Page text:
On June 17th, the Milwaukee County Board Committee and the Milwaukee School Board endorsed resolutions calling for a boycott of Arizona. Larry Miller, author of the resolution, called Arizona's immigration law racist and compared it to the apartheid in Africa. In a statement on his blog, Miller said that as an institution, MPS is obligated to stop the expansion of Arizona's immigration policy.
As a practical concern, some parents at home wonder why the school board is obligated to address illegal immigration when there are obvious systemic problems at MPS. For instance, MPS Student attendance is substantially lower than any other school district in Milwaukee County. Reading scores at MPS are among the lowest in the nation. Graduation rates at MPS below 50%. And just recently, 482 teachers were laid off because the teacher's union wouldn't make concessions on their health care insurance. At what point will the school board take corrective action on any of these important issues?
In a recent study, MPS was deemed the second worst school district in the nation for reading scores in two different grade levels. In 2003 and 2004, the graduation rate at MPS was 46% placing MPS 38th of 50 school districts.
Educational mediocrity isn't MPS' only problem. The violence at MPS is on an upward trend with 127 MPS employees reported being assaulted by students in a single semester. The number of students expelled for bringing drugs to school has doubled in the past 5 years, and the total MPS expulsions have tripled in the past 15 years. To put this into proper perspective, more students from MPS are getting expelled for bringing firearms to school than all of Chicago's Public Schools, and Chicago has 4.5 times the population of Milwaukee.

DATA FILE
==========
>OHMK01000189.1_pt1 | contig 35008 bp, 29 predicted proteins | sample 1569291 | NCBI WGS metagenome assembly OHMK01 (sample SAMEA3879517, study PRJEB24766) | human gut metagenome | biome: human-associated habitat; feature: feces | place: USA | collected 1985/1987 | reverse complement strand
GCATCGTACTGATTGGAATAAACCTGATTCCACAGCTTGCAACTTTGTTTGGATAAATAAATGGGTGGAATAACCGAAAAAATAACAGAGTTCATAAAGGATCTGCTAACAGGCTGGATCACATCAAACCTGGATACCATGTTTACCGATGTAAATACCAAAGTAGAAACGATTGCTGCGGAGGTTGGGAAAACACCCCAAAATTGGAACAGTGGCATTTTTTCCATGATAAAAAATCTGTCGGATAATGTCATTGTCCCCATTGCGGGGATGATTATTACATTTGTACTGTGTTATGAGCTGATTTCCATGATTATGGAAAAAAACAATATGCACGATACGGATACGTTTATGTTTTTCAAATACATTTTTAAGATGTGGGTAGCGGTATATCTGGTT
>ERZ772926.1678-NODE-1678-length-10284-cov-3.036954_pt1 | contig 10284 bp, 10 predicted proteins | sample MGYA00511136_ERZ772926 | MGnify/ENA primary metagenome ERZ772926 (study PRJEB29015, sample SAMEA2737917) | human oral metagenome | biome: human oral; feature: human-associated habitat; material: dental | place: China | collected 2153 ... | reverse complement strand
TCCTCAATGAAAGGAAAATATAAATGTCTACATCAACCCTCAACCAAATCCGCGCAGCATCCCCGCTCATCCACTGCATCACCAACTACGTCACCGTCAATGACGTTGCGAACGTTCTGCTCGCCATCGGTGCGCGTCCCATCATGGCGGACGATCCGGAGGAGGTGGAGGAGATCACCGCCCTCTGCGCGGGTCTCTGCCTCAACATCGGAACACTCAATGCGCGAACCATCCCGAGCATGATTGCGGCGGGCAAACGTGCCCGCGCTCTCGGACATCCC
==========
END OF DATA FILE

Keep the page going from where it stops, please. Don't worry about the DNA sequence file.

The recent school board resolution did not address our low reading scores, our paltry graduation rates, the alarming upsurge in school violence, or a school system that now has 482 fewer teachers. Instead, they spent taxpayer resources to weigh in on state statutes that do not affect Milwaukee and ultimately distracts school board members from dealing with pandemic failure.
Arguably, there is no greater benefit to the Hispanic community than a good education. According to the Pew Hispanic Research Center, Hispanics viewed education as the top issue of the day. It was considered more important than health care, jobs, the economy, and even immigration reform. Surprisingly, immigration reform ranked 4th on the list of important concerns for the Hispanic community.
Currently, the only educational refuge for the Hispanic community is the school choice program. Schools like St. Anthony's in Milwaukee for example, provide quality education to low income communities through an innovative voucher program. The voucher program allows low income parents to send their kids to private schools like St. Anthony's for a better suburban-styled education, a more disciplined environment, and at a more fiscally responsible cost to taxpayers.
At a time when the threat of mayoral control looms over MPS' school board, it was unwise for them to weigh in on affairs that don't concern or affect them. The issue of Arizonan immigration, although an important issue for the Hispanic community, has no bearing on the quality of education students receive in here in Milwaukee. There are better ways to address Arizona's questionable decisions than to boycott the state.
Economic boycotts financially harm the very people that MPS has proposed to help. Remember, 30% of Arizona's population is Hispanic, and 10% of Arizona businesses are also Hispanic. The effect of boycotting Arizona will cause more harm to the Hispanic community and will unlikely push the Arizonan government into repealing their law.
The resolution of the school board should serve as a reminder that they, while failure abounds, cannot bring themselves to let educational priorities supersede personal politics. School Choice, however, provides Hispanic families an escape from politics and educational mediocrity. Choice schools are not bound by the same bureaucratic nonsense we see in public schools, and it provides parents an option that puts their children's needs above ideological obstacles.
Wisconsin has a mandated cap or restriction on how many children are eligible to receive school vouchers. It is important, therefore, that we elect state representatives that understand the importance of promoting a policy that expands school choice. As a Hispanic community, we cannot afford to elect candidates that will not fight for us and our children. Hold candidates accountable and ask them if they will fight for the school choice program. If not, they have no businesses running for office.